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Sunday, August 19, 2012

A day for soul searching

Mid-August is a time India and Indians take stock of their country and often also of themselves – what we achieved, and what we should have, but didn’t. The generally fractious Indians come together for a day, and feel good about their nation-in-the-making

Till about 15 years ago, I made it a point to see the live telecast (on Doordarshan) of the Indian Prime Minister’s Independence Day speech from the Red Fort, always comparing the successions of prime ministers that followed Indira Gandhi on how they matched her in getting the audience to respond to “Jai Hind!” at the end of their speech.

Nobody could. I’m sure nobody will, for a long time.

Sometime in the late 1990s, I stopped listening to these speeches because of the repetitive nature of the inanities.

From a distance that Toronto enforces, India on August 15 looks and feels inspiring, hopeful; even if one acknowledges its quintessentially chimerical nature.

This year, for the first time, I attended the Independence Day get together organised by the Indian consulate. It was – expectedly – an impressive event. And the one memory that will stay with me for long is my friend and his wife singing both the Indian and the Canadian national anthems flawlessly. Not many in the gathering that evening could do that.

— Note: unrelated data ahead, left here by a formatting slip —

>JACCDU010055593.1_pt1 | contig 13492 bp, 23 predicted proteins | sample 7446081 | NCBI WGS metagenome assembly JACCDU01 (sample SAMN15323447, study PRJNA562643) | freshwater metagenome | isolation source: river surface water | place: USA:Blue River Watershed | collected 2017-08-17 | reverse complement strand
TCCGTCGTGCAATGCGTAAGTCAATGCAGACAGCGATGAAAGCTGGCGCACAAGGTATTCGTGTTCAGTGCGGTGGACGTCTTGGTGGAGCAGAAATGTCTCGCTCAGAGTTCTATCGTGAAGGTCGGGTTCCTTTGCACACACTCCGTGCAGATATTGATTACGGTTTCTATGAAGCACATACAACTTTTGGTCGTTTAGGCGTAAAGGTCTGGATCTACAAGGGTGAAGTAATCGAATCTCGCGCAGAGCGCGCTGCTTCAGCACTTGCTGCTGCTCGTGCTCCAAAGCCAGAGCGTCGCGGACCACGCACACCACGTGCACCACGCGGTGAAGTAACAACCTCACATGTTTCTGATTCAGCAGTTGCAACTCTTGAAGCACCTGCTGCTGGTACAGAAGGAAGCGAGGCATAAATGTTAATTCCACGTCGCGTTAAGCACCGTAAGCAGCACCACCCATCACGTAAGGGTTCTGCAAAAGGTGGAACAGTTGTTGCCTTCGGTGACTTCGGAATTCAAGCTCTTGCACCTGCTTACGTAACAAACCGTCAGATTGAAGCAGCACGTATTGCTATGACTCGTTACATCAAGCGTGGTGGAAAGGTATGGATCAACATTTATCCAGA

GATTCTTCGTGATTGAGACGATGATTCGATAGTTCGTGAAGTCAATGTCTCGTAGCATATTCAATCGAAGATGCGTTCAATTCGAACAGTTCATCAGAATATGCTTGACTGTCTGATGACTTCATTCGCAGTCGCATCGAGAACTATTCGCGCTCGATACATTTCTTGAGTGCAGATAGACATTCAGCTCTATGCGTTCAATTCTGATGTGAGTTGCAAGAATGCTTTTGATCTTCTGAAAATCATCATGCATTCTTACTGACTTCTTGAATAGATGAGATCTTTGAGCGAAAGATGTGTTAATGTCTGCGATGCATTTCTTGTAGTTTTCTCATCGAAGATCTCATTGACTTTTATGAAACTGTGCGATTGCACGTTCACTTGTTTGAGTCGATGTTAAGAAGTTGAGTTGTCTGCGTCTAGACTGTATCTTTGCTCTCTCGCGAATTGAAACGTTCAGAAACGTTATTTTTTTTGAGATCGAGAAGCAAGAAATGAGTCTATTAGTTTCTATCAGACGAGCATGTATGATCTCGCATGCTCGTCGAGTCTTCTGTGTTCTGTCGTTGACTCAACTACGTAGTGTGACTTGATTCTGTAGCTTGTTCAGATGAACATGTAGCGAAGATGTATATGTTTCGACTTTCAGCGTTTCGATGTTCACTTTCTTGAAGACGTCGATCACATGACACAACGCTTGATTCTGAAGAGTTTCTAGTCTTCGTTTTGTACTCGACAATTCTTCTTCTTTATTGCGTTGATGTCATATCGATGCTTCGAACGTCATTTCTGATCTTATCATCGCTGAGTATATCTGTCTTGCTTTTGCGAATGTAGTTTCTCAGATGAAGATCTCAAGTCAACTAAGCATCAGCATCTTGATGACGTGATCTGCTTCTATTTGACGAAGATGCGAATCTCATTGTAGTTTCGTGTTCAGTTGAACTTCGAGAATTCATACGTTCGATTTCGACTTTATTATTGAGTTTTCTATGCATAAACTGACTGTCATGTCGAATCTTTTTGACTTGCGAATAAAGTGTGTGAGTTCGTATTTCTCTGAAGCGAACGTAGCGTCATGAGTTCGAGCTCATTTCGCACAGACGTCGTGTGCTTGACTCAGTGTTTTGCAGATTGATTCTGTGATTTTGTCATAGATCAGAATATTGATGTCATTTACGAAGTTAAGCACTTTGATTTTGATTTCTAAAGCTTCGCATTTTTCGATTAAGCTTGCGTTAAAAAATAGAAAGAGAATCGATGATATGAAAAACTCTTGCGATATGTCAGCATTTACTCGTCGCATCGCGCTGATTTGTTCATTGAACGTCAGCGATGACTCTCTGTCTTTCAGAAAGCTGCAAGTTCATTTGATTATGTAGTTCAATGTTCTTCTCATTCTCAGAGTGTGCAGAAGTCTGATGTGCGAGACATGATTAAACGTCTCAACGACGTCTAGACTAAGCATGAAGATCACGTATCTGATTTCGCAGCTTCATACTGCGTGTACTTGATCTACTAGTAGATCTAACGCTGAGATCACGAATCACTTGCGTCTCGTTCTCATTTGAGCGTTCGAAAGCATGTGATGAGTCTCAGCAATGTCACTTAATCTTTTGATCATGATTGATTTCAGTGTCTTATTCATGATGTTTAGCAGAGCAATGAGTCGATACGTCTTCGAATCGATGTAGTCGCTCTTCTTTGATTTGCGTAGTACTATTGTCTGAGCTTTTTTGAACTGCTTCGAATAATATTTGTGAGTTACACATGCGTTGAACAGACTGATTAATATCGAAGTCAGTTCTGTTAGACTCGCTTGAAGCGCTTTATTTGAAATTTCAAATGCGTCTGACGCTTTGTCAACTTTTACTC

There is an undeniable surge of patriotism and nationalistic pride that comes with singing the national anthem, and waving the tricolour whether it is in your apartment block’s cooperative society (as I did in India) or on the Dundas Square (as I do now in Toronto).

In Toronto, I have many friends of Pakistani origin, and I realise that the surge of patriotism, nationalistic pride on Independence Day is a shared sentiment.

But there’s also a growing weariness and disillusionment – both amongst Indians and Pakistanis – that people’s zeal and enthusiasm have been exploited for myopic gains, and that they have been cheated of the real value of freedom by successive leaders over the last 65 years.  

Here are links to two articles from The Times of India and Dawn that do a bit of annual soul-searching.

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